One of the standout talks from the inspiring TED Women on Thursday was from rocket scientist and MIT aeronautics professor Dava Newman. She showed off prototypes of three different space suits that she’d helped designed for future space missions, and particularly for astronauts one day on Mars.
Newman described space suits as “the world’s smallest space craft,” and showed off a video clip of a fumbling astronaut many decades ago on the Moon wearing a bulky traditional space suit. In contrast Newman’s designs are streamlined, body-hugging and provide the astronaut with mobility and flexibility.
The suit pictured above is a prototype of a suit that provides the needed pressurized atmosphere to walk around the Mars environment. Using plastic and elastic material can provide part of the atmosphere, said Newman, but to add the full amount of atmosphere, and also keep the flexibility of the suit, they used something called muscle wires, or active materials, made of nickel titanium. In the picture above Newman is going through the motion of adding the remaining needed atmosphere by dialing valves on the elbows.
The two other suits that Newman showed off aren’t meant to be used outside on Mars in the environment, but inside the space ship. One is an exercise suit that, just by wearing it, works the muscles on the astronauts’ bodies. Astronauts can lose 40 percent of their muscle strength on a many year long mission, so this type of suit could help astronauts maintain their strength. Newman said that this type of exercise suit could also be used for people with muscular disabilities to maintain strength.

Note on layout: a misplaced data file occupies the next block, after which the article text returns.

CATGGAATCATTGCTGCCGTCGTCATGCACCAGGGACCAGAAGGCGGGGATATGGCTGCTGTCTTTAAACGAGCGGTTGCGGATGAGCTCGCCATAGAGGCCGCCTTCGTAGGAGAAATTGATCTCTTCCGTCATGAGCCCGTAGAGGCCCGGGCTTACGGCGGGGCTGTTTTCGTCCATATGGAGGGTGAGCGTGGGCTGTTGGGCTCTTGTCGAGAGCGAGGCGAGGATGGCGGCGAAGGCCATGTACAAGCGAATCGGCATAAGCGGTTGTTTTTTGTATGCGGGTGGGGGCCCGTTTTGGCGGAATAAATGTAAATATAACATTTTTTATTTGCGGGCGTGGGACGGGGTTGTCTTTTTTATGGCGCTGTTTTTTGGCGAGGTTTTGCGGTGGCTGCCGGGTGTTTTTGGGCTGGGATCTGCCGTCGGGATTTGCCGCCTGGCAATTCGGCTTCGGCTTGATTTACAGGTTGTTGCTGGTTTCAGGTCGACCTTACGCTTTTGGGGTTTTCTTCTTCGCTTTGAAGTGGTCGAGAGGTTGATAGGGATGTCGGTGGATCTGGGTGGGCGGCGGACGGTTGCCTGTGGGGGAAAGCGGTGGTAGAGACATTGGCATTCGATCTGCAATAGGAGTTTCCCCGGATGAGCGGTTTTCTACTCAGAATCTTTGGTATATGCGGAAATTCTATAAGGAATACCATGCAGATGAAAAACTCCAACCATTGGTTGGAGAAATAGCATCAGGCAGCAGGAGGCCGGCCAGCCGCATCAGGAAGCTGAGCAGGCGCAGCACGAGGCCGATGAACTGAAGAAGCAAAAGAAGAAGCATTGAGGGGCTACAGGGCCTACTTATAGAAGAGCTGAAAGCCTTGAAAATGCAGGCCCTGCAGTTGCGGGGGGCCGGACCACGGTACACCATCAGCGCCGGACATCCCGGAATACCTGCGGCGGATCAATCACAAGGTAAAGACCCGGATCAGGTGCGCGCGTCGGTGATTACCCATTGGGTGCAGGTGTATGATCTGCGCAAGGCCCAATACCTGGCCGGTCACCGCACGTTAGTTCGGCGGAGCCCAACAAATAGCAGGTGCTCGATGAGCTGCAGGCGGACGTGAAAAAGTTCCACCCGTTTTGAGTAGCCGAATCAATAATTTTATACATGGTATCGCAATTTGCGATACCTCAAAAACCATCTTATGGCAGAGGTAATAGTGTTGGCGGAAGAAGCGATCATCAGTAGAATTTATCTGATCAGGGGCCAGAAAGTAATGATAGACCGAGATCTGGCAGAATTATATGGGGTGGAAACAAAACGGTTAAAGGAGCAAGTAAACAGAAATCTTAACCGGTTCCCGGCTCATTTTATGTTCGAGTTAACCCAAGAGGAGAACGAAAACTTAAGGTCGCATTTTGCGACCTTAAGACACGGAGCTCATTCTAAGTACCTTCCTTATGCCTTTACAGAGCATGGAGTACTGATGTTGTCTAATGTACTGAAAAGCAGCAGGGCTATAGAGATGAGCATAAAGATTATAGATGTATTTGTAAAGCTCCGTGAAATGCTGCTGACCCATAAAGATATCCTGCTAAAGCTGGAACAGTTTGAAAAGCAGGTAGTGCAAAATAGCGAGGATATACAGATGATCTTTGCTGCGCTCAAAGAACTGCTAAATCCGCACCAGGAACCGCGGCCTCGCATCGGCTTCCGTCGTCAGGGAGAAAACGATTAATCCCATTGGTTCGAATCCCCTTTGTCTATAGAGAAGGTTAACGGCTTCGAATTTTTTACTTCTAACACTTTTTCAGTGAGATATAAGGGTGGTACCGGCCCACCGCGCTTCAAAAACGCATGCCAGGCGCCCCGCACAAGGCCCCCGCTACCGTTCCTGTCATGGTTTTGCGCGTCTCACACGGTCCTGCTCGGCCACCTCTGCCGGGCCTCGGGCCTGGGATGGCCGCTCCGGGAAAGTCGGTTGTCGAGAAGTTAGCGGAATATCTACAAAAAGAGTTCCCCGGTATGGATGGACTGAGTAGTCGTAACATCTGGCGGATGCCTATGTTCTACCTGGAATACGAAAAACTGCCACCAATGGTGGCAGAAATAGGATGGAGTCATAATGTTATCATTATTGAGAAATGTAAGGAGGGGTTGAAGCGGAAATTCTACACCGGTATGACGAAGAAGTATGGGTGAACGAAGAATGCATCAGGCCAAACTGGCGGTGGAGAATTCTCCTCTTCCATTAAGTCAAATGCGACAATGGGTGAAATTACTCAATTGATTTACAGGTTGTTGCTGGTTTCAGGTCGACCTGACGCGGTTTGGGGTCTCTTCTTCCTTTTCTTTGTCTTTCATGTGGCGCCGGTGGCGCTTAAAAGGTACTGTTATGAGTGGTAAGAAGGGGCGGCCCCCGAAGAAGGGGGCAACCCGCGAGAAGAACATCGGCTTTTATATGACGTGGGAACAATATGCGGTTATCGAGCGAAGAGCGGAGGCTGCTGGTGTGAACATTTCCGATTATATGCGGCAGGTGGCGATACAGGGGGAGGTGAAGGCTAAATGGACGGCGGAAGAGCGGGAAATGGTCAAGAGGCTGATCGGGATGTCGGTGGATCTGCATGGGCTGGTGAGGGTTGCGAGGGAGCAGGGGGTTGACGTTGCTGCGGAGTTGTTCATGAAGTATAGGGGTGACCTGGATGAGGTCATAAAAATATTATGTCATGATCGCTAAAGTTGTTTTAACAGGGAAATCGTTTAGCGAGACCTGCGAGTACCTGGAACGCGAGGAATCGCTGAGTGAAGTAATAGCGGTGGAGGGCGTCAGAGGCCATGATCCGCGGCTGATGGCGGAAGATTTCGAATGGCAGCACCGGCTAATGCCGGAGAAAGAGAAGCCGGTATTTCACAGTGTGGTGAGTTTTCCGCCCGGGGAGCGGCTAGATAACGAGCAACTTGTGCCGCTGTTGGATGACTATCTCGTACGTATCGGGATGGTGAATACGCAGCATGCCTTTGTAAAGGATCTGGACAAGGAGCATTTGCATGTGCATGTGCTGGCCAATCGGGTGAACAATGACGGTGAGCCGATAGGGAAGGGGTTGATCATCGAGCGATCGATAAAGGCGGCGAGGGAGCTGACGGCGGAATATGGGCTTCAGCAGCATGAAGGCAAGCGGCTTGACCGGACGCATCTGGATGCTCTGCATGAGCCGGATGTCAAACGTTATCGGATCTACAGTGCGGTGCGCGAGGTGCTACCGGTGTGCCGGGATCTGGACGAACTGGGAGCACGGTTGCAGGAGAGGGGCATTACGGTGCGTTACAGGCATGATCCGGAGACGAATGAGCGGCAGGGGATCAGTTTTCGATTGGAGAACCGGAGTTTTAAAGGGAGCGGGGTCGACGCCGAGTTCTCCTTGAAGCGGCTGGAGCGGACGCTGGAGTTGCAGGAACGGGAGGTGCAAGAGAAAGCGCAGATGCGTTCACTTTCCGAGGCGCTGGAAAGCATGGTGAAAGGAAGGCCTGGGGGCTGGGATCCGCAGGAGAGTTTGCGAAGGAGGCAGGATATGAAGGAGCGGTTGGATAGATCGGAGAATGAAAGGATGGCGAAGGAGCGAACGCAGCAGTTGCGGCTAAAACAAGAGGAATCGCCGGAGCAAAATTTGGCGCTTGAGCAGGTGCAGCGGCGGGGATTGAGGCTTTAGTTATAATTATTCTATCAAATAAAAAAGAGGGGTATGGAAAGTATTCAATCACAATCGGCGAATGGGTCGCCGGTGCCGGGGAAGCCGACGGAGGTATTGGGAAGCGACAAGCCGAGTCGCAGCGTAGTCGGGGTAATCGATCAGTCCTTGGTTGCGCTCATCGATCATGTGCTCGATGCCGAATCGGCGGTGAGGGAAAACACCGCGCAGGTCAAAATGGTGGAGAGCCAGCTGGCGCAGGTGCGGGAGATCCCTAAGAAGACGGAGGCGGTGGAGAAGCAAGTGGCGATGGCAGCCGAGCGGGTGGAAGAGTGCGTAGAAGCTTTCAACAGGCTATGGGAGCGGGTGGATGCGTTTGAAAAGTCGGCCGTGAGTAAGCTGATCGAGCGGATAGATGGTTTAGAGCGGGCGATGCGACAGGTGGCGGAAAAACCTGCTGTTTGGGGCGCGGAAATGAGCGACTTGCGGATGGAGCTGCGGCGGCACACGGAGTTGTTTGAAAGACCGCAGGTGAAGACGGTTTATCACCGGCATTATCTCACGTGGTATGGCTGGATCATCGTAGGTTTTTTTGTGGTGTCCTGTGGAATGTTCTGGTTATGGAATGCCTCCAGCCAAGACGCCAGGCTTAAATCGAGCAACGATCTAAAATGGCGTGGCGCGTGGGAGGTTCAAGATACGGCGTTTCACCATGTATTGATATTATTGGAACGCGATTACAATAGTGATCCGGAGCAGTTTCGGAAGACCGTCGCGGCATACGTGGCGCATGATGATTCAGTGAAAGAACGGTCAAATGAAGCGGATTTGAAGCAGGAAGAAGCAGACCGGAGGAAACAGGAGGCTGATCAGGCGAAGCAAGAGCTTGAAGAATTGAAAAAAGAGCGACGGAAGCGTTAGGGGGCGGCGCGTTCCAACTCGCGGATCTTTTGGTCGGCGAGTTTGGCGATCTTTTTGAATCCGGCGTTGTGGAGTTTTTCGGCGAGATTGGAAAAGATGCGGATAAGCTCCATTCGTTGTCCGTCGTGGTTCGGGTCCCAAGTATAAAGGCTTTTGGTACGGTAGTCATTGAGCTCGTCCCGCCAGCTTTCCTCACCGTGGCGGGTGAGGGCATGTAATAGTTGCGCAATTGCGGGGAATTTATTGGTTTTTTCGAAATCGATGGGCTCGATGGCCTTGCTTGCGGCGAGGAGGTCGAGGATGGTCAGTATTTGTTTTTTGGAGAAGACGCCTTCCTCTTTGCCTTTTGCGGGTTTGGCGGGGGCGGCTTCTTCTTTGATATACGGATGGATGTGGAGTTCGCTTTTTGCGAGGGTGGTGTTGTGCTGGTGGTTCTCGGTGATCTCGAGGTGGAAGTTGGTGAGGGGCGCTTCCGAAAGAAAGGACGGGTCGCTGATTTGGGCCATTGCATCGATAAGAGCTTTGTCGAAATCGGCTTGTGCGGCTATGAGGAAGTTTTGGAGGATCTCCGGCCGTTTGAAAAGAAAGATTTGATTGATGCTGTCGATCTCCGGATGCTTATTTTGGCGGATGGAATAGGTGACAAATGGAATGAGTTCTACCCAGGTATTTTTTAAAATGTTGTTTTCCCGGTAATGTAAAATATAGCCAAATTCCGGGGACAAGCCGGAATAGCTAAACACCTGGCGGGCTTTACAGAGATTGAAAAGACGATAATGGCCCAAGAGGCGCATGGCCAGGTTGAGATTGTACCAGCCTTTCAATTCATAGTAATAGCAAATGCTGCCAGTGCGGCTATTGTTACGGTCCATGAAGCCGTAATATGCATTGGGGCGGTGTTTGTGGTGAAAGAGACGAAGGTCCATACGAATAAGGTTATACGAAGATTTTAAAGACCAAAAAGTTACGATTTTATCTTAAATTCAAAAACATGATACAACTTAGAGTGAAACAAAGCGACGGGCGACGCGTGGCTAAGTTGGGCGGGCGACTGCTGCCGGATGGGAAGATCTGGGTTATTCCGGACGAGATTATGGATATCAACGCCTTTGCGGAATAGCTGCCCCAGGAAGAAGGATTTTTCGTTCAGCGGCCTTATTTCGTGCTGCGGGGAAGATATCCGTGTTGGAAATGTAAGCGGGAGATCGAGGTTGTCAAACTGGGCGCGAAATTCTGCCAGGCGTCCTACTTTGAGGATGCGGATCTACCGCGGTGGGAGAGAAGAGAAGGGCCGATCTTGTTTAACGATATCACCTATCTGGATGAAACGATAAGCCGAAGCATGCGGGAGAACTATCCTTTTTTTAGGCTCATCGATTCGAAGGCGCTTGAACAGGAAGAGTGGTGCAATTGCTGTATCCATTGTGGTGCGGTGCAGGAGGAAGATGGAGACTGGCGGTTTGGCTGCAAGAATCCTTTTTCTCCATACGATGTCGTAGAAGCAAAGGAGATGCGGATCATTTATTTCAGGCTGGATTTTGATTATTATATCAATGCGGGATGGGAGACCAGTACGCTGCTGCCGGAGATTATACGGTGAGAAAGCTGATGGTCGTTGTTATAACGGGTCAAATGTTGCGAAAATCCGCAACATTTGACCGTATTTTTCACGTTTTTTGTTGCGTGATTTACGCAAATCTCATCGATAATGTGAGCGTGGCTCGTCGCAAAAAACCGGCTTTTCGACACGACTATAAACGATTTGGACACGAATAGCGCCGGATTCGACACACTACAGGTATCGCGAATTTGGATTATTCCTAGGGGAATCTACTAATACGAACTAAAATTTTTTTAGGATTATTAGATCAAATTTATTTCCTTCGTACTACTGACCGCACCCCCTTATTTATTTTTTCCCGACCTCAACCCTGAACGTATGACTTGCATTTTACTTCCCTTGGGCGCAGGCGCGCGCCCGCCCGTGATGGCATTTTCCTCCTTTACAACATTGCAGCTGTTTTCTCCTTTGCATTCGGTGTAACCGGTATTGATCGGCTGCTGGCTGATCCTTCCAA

The third suit that Newman talked about is meant to be worn inside one of the bigger outside bulky suits. These older suits have caused a lot of problems with astronauts’ shoulders, and have led to surgeries after long missions. The inside suit would provide protection and support to the needed areas that have been vulnerable inside the traditional suit.
Newman said her dream is “to invent the world’s coolest space suits for Mars.” If astronauts do reach the planet, looks like they’ll have some hot new threads to don upon arrival.